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Once-Conjoined Twins May Leave L.A. Tuesday

The girls are recovering and will get further care in their native Guatemala.

October 26, 2002|Cara Mia DiMassa | Times Staff Writer

The conjoined twins who were separated in a 22-hour operation at UCLA Medical Center in early August could return home to Guatemala as early as Tuesday, officials said.

Maria de Jesus and Maria Teresa Quiej Alvarez, who have been undergoing physical therapy to learn how to crawl, eat and use their heads independently, are expected to be well enough next week to travel and return to a hospital in Guatemala, where they will continue their recovery.

The girls, who shared a skull and some important blood vessels, were separated by a team of surgeons who cut through the babies' skull, redirected some veins and covered the exposed brains with skin grafts.

Dr. Henry Kawamoto Jr., the lead plastic surgeon for the girls' medical team, said that one of the skin grafts on Maria de Jesus' head, the size of a nickel, had not properly healed.

How that wound heals will determine whether the 1-year-old girls are released from the Westwood hospital next week.

"We will know by Sunday," said Kawamoto. "The main thing is, neither is in danger."

Since the initial surgery, Maria Teresa has undergone three surgical procedures to remove blood from her brain.

But surgeons are optimistic about the girls' recovery.

If Maria de Jesus is well enough to travel, the girls will leave UCLA Tuesday morning with their parents, Alba Leticia Alvarez and Wenceslao Quiej-Lopez, and board a plane for Guatemala that day at Burbank Airport. FedEx will provide a corporate jet for their ride home.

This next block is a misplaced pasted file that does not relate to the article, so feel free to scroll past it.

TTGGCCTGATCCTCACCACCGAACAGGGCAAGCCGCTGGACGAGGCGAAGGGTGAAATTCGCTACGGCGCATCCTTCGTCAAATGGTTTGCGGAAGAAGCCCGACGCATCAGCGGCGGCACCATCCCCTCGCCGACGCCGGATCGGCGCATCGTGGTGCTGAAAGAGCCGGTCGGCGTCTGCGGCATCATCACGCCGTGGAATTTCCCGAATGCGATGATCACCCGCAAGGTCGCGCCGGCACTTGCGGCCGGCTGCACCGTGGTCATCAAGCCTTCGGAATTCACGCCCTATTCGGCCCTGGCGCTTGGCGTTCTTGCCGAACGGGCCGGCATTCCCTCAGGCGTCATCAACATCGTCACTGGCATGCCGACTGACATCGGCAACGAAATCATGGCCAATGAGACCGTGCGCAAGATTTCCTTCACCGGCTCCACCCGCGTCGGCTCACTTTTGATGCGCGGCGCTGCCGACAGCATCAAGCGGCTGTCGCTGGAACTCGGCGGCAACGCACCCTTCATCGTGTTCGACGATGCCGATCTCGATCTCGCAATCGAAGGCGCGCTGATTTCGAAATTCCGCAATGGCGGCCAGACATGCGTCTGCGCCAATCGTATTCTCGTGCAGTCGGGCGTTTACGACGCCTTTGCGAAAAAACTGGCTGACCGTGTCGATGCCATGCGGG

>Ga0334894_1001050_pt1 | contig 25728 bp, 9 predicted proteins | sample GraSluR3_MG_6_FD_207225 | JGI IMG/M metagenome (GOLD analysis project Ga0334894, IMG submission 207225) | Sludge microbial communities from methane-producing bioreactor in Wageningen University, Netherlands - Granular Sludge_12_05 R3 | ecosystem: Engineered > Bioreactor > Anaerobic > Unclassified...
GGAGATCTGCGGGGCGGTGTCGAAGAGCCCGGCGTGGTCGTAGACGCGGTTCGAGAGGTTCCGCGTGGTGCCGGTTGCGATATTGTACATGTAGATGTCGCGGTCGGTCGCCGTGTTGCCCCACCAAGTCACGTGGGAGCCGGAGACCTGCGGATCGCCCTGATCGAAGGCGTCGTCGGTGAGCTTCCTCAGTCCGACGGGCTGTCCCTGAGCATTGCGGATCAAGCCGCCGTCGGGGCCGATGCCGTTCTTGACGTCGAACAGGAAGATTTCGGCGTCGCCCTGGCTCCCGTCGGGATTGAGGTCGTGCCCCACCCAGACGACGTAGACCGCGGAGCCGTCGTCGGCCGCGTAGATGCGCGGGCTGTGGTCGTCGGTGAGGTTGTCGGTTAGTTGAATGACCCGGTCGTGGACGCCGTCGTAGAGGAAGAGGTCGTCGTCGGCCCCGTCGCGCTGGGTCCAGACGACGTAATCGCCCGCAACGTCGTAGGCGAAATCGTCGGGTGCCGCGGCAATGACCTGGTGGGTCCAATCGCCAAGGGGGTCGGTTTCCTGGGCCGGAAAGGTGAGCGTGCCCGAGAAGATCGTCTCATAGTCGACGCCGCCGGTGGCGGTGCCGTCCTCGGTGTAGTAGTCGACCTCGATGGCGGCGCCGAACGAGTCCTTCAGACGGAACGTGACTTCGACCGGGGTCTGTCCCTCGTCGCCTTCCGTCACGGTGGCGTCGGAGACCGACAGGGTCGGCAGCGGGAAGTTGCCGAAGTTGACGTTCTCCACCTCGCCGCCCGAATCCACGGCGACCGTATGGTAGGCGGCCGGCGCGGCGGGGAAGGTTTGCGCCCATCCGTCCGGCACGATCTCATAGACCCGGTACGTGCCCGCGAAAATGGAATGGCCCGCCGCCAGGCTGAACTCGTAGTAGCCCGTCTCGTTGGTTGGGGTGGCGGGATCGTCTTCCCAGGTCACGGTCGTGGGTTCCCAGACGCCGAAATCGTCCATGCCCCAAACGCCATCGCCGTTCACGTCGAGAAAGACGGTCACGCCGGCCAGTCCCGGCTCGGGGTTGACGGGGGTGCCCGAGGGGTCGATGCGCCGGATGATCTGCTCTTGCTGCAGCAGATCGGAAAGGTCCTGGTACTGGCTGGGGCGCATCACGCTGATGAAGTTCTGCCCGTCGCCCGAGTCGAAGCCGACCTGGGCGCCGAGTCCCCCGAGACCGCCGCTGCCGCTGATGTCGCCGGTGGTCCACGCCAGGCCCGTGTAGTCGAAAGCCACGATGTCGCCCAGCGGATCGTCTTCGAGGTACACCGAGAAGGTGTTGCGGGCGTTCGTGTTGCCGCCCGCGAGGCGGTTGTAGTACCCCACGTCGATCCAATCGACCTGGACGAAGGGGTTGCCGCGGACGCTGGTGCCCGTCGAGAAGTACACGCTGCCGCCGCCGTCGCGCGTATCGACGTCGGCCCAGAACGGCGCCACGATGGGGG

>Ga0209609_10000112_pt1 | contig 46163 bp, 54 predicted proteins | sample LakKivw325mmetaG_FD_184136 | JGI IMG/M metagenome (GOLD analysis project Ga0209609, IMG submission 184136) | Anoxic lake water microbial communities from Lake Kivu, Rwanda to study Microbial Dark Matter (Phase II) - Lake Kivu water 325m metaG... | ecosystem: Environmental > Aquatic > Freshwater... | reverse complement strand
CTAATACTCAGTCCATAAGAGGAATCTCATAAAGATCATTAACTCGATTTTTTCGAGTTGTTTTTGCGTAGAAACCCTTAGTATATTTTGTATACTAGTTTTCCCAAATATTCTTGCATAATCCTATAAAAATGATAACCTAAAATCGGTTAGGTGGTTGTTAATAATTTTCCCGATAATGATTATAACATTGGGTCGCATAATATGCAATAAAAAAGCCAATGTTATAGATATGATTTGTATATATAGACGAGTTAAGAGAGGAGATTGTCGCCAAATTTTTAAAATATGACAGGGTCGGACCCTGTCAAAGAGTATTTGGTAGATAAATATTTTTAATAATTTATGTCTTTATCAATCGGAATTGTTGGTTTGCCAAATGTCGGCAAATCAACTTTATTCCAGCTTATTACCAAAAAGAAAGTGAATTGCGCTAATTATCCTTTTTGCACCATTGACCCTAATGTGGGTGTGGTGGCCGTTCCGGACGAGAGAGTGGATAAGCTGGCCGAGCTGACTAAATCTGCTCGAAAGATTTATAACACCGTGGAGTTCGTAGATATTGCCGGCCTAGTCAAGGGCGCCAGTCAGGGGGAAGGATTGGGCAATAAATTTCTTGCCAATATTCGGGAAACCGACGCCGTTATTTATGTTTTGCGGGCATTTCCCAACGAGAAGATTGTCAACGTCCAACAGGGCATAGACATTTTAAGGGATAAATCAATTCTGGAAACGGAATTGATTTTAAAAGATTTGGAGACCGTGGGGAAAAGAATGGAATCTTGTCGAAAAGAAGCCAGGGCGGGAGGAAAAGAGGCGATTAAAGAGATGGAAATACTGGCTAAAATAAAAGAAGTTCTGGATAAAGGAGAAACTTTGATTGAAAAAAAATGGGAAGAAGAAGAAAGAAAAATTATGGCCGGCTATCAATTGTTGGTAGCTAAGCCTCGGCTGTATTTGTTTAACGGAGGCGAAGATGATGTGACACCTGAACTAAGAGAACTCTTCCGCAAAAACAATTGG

Cris Embleton, founder of Healing the Children, the nonprofit group that sponsored the twins' trip to the United States, said that because of the neural surgery, "we didn't want a bumpy ride."

The corporate jet, she said, will be able to fly at higher altitudes, with less turbulence than a passenger jet.

A UCLA medical team, including a neurologist, a pediatric intensive care doctor, a physical therapist, an occupational therapist and two nurses, will travel on the plane as well and will oversee the girls' transfer to physicians at a state hospital in Guatemala City.

The Guatemalan Pediatric Foundation, which worked with Healing the Children to bring the girls to the United States, will oversee their care there.

The girls still face months of physical therapy and eventually more surgeries to stretch their scalps, eliminate the skin grafts and allow for full heads of hair.

Kawamoto said he expects that surgeons in Guatemala City will perform those operations.

Kawamoto and the rest of the UCLA medical team that operated on the twins donated their services. UCLA is absorbing the cost of the twins' medical care, estimated at $1.5 million.

Embleton, who will accompany the girls back to Guatemala, said she is grateful for the many people who have helped the girls reach this point.

"I have to just stand back in awe that so many people said, 'I'll do it,' and made this happen."

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